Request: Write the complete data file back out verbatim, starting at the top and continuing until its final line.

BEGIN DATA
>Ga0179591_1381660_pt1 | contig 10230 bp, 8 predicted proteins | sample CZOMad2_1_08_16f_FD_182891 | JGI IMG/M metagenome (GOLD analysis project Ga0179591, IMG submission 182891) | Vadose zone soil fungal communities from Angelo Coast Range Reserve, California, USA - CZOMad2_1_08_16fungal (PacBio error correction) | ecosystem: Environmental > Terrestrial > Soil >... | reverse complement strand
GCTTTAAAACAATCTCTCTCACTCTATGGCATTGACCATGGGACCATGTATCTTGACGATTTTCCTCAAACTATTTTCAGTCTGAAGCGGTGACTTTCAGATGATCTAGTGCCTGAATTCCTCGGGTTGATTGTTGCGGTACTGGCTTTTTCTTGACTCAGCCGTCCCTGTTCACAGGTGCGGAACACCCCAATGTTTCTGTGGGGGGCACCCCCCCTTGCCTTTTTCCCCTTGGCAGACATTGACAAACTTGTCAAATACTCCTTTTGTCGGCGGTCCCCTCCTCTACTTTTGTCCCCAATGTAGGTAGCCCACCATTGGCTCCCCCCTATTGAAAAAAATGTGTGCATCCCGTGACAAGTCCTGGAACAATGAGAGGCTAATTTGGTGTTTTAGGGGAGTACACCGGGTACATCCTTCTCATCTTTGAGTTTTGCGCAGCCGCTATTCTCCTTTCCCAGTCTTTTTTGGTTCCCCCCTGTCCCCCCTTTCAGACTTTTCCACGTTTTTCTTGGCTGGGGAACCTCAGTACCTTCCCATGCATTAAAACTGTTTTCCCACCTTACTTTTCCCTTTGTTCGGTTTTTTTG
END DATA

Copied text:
>Ga0179591_1381660_pt1 | contig 10230 bp, 8 predicted proteins | sample CZOMad2_1_08_16f_FD_182891 | JGI IMG/M metagenome (GOLD analysis project Ga0179591, IMG submission 182891) | Vadose zone soil fungal communities from Angelo Coast Range Reserve, California, USA - CZOMad2_1_08_16fungal (PacBio error correction) | ecosystem: Environmental > Terrestrial > Soil >... | reverse complement strand
GCTTTAAAACAATCTCTCTCACTCTATGGCATTGACCATGGGACCATGTATCTTGACGATTTTCCTCAAACTATTTTCAGTCTGAAGCGGTGACTTTCAGATGATCTAGTGCCTGAATTCCTCGGGTTGATTGTTGCGGTACTGGCTTTTTCTTGACTCAGCCGTCCCTGTTCACAGGTGCGGAACACCCCAATGTTTCTGTGGGGGGCACCCCCCCTTGCCTTTTTCCCCTTGGCAGACATTGACAAACTTGTCAAATACTCCTTTTGTCGGCGGTCCCCTCCTCTACTTTTGTCCCCAATGTAGGTAGCCCACCATTGGCTCCCCCCTATTGAAAAAAATGTGTGCATCCCGTGACAAGTCCTGGAACAATGAGAGGCTAATTTGGTGTTTTAGGGGAGTACACCGGGTACATCCTTCTCATCTTTGAGTTTTGCGCAGCCGCTATTCTCCTTTCCCAGTCTTTTTTGGTTCCCCCCTGTCCCCCCTTTCAGACTTTTCCACGTTTTTCTTGGCTGGGGAACCTCAGTACCTTCCCATGCATTAAAACTGTTTTCCCACCTTACTTTTCCCTTTGTTCGGTTTTTTTG